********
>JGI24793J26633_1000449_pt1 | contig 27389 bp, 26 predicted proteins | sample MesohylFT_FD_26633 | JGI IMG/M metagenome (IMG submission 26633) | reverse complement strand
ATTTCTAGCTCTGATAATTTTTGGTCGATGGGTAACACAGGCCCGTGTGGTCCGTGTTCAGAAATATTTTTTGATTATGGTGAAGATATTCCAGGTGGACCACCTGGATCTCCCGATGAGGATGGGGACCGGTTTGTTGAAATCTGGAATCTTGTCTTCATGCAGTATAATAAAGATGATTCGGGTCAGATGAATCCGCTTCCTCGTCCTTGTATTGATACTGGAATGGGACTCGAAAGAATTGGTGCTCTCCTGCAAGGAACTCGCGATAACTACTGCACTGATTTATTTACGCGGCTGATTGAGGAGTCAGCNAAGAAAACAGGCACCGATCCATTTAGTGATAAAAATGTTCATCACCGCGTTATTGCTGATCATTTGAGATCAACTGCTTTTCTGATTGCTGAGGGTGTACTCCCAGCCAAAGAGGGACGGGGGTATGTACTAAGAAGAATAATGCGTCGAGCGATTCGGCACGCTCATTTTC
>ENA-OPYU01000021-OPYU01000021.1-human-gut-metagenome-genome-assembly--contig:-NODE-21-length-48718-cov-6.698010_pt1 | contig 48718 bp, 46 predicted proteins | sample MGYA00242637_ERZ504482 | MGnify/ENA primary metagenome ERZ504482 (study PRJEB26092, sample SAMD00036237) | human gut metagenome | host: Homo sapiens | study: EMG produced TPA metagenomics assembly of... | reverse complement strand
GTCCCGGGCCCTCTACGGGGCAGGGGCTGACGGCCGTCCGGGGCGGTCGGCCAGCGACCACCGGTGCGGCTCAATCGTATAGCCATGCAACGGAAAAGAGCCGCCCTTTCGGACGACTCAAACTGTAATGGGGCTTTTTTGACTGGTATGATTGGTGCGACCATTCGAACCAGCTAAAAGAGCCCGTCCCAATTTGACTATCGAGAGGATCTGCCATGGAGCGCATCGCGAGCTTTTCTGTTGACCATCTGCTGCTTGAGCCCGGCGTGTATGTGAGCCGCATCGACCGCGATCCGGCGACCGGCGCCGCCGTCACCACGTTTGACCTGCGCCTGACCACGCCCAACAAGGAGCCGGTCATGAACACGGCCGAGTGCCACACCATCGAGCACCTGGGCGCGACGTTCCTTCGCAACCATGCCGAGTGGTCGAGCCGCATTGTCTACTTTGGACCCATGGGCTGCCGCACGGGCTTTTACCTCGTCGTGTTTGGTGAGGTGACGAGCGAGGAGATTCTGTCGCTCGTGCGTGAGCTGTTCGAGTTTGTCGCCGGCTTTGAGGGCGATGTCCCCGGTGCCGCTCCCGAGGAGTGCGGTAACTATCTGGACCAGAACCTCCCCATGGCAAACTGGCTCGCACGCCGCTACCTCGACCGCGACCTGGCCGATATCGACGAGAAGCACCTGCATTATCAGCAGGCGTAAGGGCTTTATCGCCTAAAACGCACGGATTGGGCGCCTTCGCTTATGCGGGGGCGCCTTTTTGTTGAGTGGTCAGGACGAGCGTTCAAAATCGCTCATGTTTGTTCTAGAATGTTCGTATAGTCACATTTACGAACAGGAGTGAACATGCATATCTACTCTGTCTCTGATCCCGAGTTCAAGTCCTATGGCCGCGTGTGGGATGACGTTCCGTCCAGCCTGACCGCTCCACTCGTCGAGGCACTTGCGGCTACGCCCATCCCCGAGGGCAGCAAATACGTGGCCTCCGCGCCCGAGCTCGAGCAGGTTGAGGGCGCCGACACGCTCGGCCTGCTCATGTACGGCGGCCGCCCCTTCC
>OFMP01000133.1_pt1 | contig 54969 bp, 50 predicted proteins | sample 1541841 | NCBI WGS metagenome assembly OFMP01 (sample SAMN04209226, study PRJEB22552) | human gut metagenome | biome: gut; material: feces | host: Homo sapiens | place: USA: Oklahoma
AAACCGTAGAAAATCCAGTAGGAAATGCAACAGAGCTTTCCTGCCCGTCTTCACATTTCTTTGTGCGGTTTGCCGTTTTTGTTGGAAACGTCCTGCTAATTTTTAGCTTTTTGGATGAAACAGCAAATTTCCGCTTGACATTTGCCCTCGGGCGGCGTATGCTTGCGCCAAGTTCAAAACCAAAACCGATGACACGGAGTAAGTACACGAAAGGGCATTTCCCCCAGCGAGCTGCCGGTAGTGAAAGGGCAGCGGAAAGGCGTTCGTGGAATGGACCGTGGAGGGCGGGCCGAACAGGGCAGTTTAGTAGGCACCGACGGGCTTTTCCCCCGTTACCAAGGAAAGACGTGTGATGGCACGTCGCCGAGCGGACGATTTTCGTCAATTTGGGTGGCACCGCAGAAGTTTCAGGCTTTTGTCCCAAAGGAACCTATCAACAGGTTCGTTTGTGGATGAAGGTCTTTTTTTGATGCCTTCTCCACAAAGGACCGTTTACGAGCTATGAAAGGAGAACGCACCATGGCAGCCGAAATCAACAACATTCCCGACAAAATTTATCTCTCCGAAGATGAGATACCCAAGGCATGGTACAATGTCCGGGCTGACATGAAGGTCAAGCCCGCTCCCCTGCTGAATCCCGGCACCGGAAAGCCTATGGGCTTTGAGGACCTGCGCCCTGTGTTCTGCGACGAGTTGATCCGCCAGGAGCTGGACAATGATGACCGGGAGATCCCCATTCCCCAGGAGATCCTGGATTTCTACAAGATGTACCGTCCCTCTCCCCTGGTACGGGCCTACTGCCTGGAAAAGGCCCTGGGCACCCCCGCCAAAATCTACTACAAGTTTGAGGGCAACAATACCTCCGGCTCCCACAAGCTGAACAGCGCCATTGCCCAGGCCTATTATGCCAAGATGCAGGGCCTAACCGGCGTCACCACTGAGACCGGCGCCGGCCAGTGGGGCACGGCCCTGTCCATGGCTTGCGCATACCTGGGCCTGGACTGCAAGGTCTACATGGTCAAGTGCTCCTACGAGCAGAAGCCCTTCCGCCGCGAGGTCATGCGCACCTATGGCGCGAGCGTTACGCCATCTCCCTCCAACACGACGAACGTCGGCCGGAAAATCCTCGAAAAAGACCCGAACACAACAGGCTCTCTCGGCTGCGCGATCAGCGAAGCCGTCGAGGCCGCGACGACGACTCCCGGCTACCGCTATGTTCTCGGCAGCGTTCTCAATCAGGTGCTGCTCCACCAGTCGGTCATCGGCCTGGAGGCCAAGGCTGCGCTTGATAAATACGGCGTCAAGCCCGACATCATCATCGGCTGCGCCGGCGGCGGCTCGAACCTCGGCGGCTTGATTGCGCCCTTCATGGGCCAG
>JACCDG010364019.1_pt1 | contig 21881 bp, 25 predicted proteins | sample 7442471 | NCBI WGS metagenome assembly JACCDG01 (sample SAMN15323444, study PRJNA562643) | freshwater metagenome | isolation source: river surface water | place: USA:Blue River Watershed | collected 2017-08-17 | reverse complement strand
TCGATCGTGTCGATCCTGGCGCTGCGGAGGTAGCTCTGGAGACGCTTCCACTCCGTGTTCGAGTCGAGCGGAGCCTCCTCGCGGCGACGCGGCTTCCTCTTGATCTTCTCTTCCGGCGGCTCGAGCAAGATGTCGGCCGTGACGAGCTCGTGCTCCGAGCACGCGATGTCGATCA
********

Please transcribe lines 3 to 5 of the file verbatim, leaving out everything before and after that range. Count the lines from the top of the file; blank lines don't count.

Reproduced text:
>ENA-OPYU01000021-OPYU01000021.1-human-gut-metagenome-genome-assembly--contig:-NODE-21-length-48718-cov-6.698010_pt1 | contig 48718 bp, 46 predicted proteins | sample MGYA00242637_ERZ504482 | MGnify/ENA primary metagenome ERZ504482 (study PRJEB26092, sample SAMD00036237) | human gut metagenome | host: Homo sapiens | study: EMG produced TPA metagenomics assembly of... | reverse complement strand
GTCCCGGGCCCTCTACGGGGCAGGGGCTGACGGCCGTCCGGGGCGGTCGGCCAGCGACCACCGGTGCGGCTCAATCGTATAGCCATGCAACGGAAAAGAGCCGCCCTTTCGGACGACTCAAACTGTAATGGGGCTTTTTTGACTGGTATGATTGGTGCGACCATTCGAACCAGCTAAAAGAGCCCGTCCCAATTTGACTATCGAGAGGATCTGCCATGGAGCGCATCGCGAGCTTTTCTGTTGACCATCTGCTGCTTGAGCCCGGCGTGTATGTGAGCCGCATCGACCGCGATCCGGCGACCGGCGCCGCCGTCACCACGTTTGACCTGCGCCTGACCACGCCCAACAAGGAGCCGGTCATGAACACGGCCGAGTGCCACACCATCGAGCACCTGGGCGCGACGTTCCTTCGCAACCATGCCGAGTGGTCGAGCCGCATTGTCTACTTTGGACCCATGGGCTGCCGCACGGGCTTTTACCTCGTCGTGTTTGGTGAGGTGACGAGCGAGGAGATTCTGTCGCTCGTGCGTGAGCTGTTCGAGTTTGTCGCCGGCTTTGAGGGCGATGTCCCCGGTGCCGCTCCCGAGGAGTGCGGTAACTATCTGGACCAGAACCTCCCCATGGCAAACTGGCTCGCACGCCGCTACCTCGACCGCGACCTGGCCGATATCGACGAGAAGCACCTGCATTATCAGCAGGCGTAAGGGCTTTATCGCCTAAAACGCACGGATTGGGCGCCTTCGCTTATGCGGGGGCGCCTTTTTGTTGAGTGGTCAGGACGAGCGTTCAAAATCGCTCATGTTTGTTCTAGAATGTTCGTATAGTCACATTTACGAACAGGAGTGAACATGCATATCTACTCTGTCTCTGATCCCGAGTTCAAGTCCTATGGCCGCGTGTGGGATGACGTTCCGTCCAGCCTGACCGCTCCACTCGTCGAGGCACTTGCGGCTACGCCCATCCCCGAGGGCAGCAAATACGTGGCCTCCGCGCCCGAGCTCGAGCAGGTTGAGGGCGCCGACACGCTCGGCCTGCTCATGTACGGCGGCCGCCCCTTCC
>OFMP01000133.1_pt1 | contig 54969 bp, 50 predicted proteins | sample 1541841 | NCBI WGS metagenome assembly OFMP01 (sample SAMN04209226, study PRJEB22552) | human gut metagenome | biome: gut; material: feces | host: Homo sapiens | place: USA: Oklahoma